One year ago the Supreme Court of Canada ruled that prohibiting members of the RCMP from collective bargaining or forming a union was a violation of their Charter right to freedom of association. The justices ruled that Mounties should have the freedom to choose their own independent labour relations system.
Since 1919, members of the RCMP have been prohibited from forming a union under the RCMP Act. That legislation was challenged in 1974 when thousands of RCMP officers met in cities across the country to discuss the possibility of forming a union. At these meetings, Mounties aired a number of grievances against the RCMP including unreasonable transfer policies, low wages, no overtime pay, archaic marriage regulations, and a “military system of operation.”
In response, the RCMP proposed the establishment of a Division Staff Relations Representatives (DSRR) system. Under the plan, an elected representative from each division would meet with the commissioner and his deputies once a year to address grievances and discuss personnel issues.
Mounties voted in favour of the proposal in a country-wide referendum held on May 30, 1974. The positive outcome was a public relations boon for the RCMP who by this time was intent on projecting an image of modernization and change to its members and to Canadians.
The DSRR system proved to be a failure when it came to addressing complaints of sexual harassment, however. The DSRR was not independent from management and elected representatives were non-commissioned officers. Women were regularly denied the opportunity to file grievances against their harassers, many of whom were also non-commissioned officers.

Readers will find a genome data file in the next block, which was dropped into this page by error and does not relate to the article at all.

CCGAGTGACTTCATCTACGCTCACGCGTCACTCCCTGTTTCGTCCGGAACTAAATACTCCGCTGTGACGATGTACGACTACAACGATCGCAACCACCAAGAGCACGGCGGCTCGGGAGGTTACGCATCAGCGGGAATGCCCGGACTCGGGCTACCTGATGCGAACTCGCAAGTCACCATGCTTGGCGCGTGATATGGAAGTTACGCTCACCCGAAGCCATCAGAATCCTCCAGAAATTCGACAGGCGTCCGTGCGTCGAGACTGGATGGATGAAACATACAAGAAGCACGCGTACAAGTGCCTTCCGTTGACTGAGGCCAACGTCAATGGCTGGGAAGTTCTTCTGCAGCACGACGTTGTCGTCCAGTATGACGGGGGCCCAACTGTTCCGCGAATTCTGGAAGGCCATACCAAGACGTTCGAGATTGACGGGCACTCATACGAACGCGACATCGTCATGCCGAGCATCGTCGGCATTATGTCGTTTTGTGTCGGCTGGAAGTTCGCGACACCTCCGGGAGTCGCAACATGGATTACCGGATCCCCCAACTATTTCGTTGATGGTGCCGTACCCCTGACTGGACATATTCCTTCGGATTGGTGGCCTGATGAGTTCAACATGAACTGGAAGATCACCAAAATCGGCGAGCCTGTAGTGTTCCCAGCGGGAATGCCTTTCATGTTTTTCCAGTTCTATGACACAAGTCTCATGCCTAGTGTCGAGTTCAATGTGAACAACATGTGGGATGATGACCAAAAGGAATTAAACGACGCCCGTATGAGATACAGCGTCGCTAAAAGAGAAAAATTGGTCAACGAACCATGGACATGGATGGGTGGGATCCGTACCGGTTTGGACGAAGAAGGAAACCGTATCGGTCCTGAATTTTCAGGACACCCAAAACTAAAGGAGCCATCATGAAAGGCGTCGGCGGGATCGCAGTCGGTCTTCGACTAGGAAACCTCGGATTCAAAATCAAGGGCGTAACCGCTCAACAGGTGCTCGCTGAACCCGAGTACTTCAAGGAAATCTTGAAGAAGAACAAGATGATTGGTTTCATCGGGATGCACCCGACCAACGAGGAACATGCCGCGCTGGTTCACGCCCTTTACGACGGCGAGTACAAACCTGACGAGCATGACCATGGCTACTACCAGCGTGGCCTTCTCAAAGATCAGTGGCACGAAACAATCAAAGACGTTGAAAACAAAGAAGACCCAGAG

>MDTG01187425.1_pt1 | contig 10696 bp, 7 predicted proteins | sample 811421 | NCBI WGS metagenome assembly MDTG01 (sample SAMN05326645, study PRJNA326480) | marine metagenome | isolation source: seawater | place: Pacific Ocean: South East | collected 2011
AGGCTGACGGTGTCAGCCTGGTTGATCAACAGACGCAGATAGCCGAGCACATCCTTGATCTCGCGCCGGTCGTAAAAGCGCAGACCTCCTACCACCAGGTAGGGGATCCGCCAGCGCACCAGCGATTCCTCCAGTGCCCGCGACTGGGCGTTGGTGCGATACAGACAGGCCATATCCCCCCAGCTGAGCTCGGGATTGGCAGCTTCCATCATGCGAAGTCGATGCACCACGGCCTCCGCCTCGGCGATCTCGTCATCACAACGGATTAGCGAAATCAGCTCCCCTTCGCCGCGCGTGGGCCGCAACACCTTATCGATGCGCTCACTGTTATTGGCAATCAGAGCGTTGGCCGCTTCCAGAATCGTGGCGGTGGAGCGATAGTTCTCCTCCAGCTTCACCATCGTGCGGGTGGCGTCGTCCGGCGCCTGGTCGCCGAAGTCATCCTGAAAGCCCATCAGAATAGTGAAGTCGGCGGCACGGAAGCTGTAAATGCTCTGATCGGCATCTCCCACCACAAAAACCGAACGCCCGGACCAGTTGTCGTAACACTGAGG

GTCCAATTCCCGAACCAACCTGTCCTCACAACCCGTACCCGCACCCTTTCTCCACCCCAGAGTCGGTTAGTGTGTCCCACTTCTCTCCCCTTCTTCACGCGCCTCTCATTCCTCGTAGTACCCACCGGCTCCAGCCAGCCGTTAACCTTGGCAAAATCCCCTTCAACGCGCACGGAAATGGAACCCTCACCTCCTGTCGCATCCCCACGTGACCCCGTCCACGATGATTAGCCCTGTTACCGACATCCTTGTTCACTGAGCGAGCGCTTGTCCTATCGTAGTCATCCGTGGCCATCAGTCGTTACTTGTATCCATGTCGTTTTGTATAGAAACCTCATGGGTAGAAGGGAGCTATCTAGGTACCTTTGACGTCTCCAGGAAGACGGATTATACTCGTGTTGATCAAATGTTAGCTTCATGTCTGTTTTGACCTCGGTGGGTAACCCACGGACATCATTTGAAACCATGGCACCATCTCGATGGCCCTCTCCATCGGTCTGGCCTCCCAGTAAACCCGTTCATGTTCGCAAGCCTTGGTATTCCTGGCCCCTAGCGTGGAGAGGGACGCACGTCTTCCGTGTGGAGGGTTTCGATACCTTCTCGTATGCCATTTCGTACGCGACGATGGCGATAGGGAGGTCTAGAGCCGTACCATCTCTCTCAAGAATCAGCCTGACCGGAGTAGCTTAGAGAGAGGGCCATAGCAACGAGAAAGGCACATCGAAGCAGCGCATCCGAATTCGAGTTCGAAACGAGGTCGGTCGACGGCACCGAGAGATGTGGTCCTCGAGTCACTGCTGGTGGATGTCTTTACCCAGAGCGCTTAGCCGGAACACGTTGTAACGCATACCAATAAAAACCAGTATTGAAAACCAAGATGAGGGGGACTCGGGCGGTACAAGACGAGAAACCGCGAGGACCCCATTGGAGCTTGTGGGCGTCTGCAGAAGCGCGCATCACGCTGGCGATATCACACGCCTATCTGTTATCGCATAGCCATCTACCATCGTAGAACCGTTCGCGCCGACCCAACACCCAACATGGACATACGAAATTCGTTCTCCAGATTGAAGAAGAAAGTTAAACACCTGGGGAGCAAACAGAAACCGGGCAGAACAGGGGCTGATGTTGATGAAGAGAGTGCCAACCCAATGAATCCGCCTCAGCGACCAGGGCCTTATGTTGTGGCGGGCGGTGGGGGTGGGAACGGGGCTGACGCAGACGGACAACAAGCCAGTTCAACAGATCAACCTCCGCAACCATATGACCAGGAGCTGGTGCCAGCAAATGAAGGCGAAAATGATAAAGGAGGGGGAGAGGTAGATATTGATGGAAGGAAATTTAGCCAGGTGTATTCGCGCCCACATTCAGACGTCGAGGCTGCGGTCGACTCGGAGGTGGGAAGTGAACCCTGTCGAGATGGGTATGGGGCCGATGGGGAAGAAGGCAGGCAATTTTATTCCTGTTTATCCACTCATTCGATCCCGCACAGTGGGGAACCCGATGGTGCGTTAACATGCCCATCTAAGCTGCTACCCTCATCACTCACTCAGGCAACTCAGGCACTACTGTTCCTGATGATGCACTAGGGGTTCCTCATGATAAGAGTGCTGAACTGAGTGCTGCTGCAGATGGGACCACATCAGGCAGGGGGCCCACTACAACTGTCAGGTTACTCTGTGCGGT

For decades DSRR representatives viewed the RCMP’s transfer system as a solution to the problem of sexual harassment. Female members who filed grievances were often transferred to another posting where a reputation as a complainer usually preceded their arrival. The approach allowed the harasser to continue his harassing tactics without consequences to his own career. Many female police officers chose to resign instead.
It was not until July 1983 that the Canadian Human Rights Act was amended to include sexual harassment as “discrimination on the ground of sex.” It was an important development for the women of the RCMP, given the ineffectiveness of the force’s DSRR system in dealing with harassment.
When Ralph Goodale, the minister for public safety, announced in the House on December 7, 2015 that his government was working on a new labour relations plan for the RCMP, I couldn’t help but wonder if the plan would include an independent grievance process for resolving sexual harassment issues.
The government’s plan will purportedly give Mounties the right to unionize and collectively bargain for wages and benefits, but how far it will go in addressing all aspects of employee relations in uncertain.
The proposed legislation is set to be tabled in the House at the end of February 2016. Hopefully Mr. Goodale and his staff will keep the history of sexual harassment in the RCMP in mind when developing the new system. It’s taken forty years to get this far; hopefully it won’t take another forty for sexual harassment to become an obsolete practice in the RCMP.
 Peter Moon, “RCMP Morale Problems Traced to Rapid Growth,” The Globe and Mail, May 27, 1974.
 Canadian Human Rights Commission, Sexual Harassment Casebook, 1978-1984 (Ottawa, ON: Canadian Human Rights Commission, 1984), overleaf.